Your mentor might be another riding instructor at your barn or a friend who has been teaching for longer than you. It doesn’t matter who you choose, as long as he or she can impart valuable wisdom.

If you can’t find a mentor, I suggest you read as much as you can about riding instruction. eBooks, print books, web sites, trade journals, magazines-the options are endless. Riding instruction is a sufficiently popular career that hundreds of experts have written about it so you don’t have to make the same mistakes they did.

4- Set a Minimum Age

When I first started teaching riding lessons, I accepted all age groups for my lessons-this turned out to be a mistake. I now refuse to teach students under the age of 14, mostly because I teach only advanced jumping and dressage lessons, but you might be working with beginners.

In this case, I would avoid students under the age of seven. Small children have short attention spans and are more prone to accidents while on horseback. They present a liability issue, and there is only so far that they can progress until they get older.

Obviously, some riding instructors will disagree with me here, and I admit that there are exceptions. I once worked with an adorable four-year-old girl named Michelle who turned out to be one of the most accomplished barrel racers in the country before she was 10. However, it is important to set guidelines in your riding instruction business.

5- Prepare to Discipline

One of the problems many of my clients encounter in riding instruction is the issue of disobedient students. When you work with children and teenagers, you are bound to encounter at least a few who cannot follow directions, who create disturbances and who generally make your life miserable.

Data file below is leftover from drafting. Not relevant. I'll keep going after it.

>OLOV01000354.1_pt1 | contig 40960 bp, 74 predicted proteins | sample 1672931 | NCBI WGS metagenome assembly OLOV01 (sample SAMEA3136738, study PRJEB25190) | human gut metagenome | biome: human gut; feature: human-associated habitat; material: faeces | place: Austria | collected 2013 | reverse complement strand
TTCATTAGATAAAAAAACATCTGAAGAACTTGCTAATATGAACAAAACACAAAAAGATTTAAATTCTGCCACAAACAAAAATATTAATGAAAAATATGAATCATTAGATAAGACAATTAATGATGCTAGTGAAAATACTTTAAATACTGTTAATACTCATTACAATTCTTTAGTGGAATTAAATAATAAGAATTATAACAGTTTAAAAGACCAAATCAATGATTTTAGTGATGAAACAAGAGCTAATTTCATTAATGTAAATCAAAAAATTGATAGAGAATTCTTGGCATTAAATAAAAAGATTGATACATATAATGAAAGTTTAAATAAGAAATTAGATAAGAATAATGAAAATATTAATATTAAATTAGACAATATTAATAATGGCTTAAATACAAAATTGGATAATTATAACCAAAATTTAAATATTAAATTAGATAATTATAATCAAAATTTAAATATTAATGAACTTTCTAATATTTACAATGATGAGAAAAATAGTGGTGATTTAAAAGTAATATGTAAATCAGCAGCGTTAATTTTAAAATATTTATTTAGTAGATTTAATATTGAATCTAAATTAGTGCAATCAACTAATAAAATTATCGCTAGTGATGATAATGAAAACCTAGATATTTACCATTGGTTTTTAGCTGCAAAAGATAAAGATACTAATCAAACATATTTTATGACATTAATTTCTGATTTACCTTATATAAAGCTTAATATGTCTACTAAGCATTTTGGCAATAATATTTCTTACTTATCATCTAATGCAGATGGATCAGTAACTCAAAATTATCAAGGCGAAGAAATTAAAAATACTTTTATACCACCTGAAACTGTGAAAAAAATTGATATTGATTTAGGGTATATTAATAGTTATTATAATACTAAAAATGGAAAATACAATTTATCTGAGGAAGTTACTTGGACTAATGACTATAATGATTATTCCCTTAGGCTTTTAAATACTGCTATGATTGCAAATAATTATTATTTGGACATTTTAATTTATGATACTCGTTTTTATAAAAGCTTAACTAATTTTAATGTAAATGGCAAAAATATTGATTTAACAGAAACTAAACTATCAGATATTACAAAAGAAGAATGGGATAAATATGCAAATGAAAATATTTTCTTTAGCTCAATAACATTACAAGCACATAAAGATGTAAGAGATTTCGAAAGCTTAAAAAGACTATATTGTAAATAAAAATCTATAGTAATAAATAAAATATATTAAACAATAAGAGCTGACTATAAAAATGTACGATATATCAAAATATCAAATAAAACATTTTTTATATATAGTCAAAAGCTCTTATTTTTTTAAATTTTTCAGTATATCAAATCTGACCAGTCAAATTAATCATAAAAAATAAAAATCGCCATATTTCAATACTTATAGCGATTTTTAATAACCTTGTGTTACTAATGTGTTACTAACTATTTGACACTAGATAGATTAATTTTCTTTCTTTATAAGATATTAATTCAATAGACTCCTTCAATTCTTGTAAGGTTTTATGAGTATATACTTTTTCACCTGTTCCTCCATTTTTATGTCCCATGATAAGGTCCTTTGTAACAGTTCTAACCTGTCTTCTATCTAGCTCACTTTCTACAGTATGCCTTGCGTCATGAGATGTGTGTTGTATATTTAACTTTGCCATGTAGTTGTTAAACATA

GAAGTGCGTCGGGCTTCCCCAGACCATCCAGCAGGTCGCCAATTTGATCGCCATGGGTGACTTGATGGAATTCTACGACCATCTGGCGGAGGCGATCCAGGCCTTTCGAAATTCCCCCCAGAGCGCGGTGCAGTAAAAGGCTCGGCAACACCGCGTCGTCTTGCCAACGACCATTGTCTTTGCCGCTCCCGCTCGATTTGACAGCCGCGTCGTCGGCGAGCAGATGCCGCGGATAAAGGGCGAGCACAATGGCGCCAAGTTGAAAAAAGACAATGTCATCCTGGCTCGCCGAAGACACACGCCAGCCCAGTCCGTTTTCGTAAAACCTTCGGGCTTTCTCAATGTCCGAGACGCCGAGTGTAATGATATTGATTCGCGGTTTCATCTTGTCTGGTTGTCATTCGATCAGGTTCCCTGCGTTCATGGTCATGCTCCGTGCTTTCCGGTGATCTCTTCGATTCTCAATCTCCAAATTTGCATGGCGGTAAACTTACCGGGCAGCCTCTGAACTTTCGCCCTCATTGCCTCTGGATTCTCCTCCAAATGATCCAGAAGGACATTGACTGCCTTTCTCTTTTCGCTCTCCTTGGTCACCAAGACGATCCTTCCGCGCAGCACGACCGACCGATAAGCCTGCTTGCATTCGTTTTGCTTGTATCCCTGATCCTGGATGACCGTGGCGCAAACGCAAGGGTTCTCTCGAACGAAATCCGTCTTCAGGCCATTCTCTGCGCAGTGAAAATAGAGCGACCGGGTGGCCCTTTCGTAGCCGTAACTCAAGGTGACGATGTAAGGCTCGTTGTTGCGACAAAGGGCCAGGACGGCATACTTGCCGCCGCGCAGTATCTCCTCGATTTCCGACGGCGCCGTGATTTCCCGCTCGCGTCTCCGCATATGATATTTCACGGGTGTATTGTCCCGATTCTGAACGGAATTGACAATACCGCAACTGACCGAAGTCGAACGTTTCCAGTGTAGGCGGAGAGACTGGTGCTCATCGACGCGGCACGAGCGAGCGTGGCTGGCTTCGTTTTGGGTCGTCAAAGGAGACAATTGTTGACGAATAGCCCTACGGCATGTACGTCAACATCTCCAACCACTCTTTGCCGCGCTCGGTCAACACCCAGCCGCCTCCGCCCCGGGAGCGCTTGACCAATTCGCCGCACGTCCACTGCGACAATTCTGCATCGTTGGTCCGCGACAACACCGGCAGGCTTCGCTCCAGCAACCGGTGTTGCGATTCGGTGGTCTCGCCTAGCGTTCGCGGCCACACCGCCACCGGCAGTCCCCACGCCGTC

I’ve learned to nip this problem in the bud by creating negative consequences. Just like at school, your students are in a learning environment where safety (see rule 1) is the highest priority. Misbehavior can cause accidents and injuries not only for that student, but for others as well.

To discipline your students, decide in advance how you will handle bad behavior. You might give a warning or two, followed by a punishment. For example, when my students misbehave after a single warning, they have to spend the next lesson cleaning tack. It works wonders, as you can imagine.

You should also not be afraid to pull students from their horses if they cannot behave. I will not allow a student to continue riding if he or she poses a danger to himself or others. It isn’t fair to the other students, and it creates a liability for me. So learn to crack down on discipline if you want to be a great riding instructor.

6- Set Guidelines for Parents

As you have probably discovered, parents are often more difficult for riding instructors to control than their children. When you have a large lesson, you might have ten or fifteen parents standing by the rail, each of whom has comments to make or complaints to deliver.

In my riding lessons, parents must observe from the stadium seating next to the arena. If they have questions or concerns, they are free to address them after the lesson. During, however, my attention is focused exclusively on my students, and interruptions (except in emergencies) are not tolerated.